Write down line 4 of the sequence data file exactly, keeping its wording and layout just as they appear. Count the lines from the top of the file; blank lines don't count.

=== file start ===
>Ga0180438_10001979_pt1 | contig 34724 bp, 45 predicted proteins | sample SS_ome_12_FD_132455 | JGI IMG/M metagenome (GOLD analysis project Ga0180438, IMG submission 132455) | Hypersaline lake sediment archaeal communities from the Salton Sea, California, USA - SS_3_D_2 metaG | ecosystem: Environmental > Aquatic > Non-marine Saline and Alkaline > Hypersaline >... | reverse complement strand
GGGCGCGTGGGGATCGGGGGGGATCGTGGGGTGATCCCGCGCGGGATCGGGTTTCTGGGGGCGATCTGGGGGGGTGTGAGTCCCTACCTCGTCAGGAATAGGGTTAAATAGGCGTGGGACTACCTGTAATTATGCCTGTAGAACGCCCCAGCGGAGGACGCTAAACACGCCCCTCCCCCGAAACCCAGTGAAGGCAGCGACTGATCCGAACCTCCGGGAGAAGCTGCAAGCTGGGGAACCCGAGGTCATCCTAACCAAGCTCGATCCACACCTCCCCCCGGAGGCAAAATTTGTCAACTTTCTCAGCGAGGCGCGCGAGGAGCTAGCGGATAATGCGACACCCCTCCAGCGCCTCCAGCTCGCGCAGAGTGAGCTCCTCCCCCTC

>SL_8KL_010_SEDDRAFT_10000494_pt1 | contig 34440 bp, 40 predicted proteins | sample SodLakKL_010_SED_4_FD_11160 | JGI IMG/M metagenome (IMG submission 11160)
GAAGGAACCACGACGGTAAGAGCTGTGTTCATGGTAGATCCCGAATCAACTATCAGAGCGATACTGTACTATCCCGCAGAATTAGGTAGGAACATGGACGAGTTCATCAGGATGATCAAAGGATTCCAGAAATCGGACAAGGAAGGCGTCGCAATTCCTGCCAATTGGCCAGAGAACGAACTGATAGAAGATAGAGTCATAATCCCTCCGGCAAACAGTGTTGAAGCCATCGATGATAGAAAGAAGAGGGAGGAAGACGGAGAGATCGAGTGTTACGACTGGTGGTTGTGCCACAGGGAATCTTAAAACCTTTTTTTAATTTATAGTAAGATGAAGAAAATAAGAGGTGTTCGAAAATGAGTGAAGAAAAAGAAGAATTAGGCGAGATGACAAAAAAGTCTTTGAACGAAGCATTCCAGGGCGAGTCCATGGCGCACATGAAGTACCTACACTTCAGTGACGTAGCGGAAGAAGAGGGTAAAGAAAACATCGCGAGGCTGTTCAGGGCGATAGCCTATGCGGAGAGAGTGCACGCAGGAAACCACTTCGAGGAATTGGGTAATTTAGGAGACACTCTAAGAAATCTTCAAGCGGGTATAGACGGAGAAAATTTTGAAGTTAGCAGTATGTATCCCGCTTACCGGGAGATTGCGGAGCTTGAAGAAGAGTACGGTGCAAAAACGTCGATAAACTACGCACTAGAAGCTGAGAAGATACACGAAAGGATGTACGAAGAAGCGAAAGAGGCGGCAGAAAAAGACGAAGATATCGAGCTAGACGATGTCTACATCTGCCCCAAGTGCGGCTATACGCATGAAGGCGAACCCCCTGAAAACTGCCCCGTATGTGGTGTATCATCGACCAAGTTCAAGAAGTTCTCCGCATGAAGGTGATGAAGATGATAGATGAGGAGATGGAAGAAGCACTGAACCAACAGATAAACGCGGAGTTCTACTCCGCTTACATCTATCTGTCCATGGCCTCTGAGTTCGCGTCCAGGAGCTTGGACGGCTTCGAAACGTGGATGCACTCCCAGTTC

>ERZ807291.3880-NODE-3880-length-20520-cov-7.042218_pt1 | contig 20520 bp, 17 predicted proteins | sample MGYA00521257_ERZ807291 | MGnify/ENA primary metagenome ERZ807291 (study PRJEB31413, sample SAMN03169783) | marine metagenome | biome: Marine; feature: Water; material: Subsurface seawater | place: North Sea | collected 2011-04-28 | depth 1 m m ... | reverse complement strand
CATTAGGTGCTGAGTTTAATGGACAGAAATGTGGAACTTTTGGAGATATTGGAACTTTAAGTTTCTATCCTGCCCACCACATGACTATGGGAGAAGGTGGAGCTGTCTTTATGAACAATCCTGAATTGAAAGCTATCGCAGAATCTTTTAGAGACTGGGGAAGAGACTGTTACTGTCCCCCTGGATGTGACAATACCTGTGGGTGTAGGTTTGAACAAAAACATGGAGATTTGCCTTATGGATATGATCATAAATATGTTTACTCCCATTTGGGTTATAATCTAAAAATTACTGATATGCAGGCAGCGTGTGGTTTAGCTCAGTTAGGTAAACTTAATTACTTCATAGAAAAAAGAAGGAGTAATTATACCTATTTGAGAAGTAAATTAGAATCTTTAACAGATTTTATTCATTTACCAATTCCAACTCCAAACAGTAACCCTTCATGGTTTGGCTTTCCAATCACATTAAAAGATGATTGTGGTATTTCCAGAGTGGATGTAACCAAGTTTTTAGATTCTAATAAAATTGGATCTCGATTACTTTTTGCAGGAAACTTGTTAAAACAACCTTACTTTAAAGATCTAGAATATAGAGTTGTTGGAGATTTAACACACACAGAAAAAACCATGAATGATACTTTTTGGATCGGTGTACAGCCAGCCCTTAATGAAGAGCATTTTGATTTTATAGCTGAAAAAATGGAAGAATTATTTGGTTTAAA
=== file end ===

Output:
GAAGGAACCACGACGGTAAGAGCTGTGTTCATGGTAGATCCCGAATCAACTATCAGAGCGATACTGTACTATCCCGCAGAATTAGGTAGGAACATGGACGAGTTCATCAGGATGATCAAAGGATTCCAGAAATCGGACAAGGAAGGCGTCGCAATTCCTGCCAATTGGCCAGAGAACGAACTGATAGAAGATAGAGTCATAATCCCTCCGGCAAACAGTGTTGAAGCCATCGATGATAGAAAGAAGAGGGAGGAAGACGGAGAGATCGAGTGTTACGACTGGTGGTTGTGCCACAGGGAATCTTAAAACCTTTTTTTAATTTATAGTAAGATGAAGAAAATAAGAGGTGTTCGAAAATGAGTGAAGAAAAAGAAGAATTAGGCGAGATGACAAAAAAGTCTTTGAACGAAGCATTCCAGGGCGAGTCCATGGCGCACATGAAGTACCTACACTTCAGTGACGTAGCGGAAGAAGAGGGTAAAGAAAACATCGCGAGGCTGTTCAGGGCGATAGCCTATGCGGAGAGAGTGCACGCAGGAAACCACTTCGAGGAATTGGGTAATTTAGGAGACACTCTAAGAAATCTTCAAGCGGGTATAGACGGAGAAAATTTTGAAGTTAGCAGTATGTATCCCGCTTACCGGGAGATTGCGGAGCTTGAAGAAGAGTACGGTGCAAAAACGTCGATAAACTACGCACTAGAAGCTGAGAAGATACACGAAAGGATGTACGAAGAAGCGAAAGAGGCGGCAGAAAAAGACGAAGATATCGAGCTAGACGATGTCTACATCTGCCCCAAGTGCGGCTATACGCATGAAGGCGAACCCCCTGAAAACTGCCCCGTATGTGGTGTATCATCGACCAAGTTCAAGAAGTTCTCCGCATGAAGGTGATGAAGATGATAGATGAGGAGATGGAAGAAGCACTGAACCAACAGATAAACGCGGAGTTCTACTCCGCTTACATCTATCTGTCCATGGCCTCTGAGTTCGCGTCCAGGAGCTTGGACGGCTTCGAAACGTGGATGCACTCCCAGTTC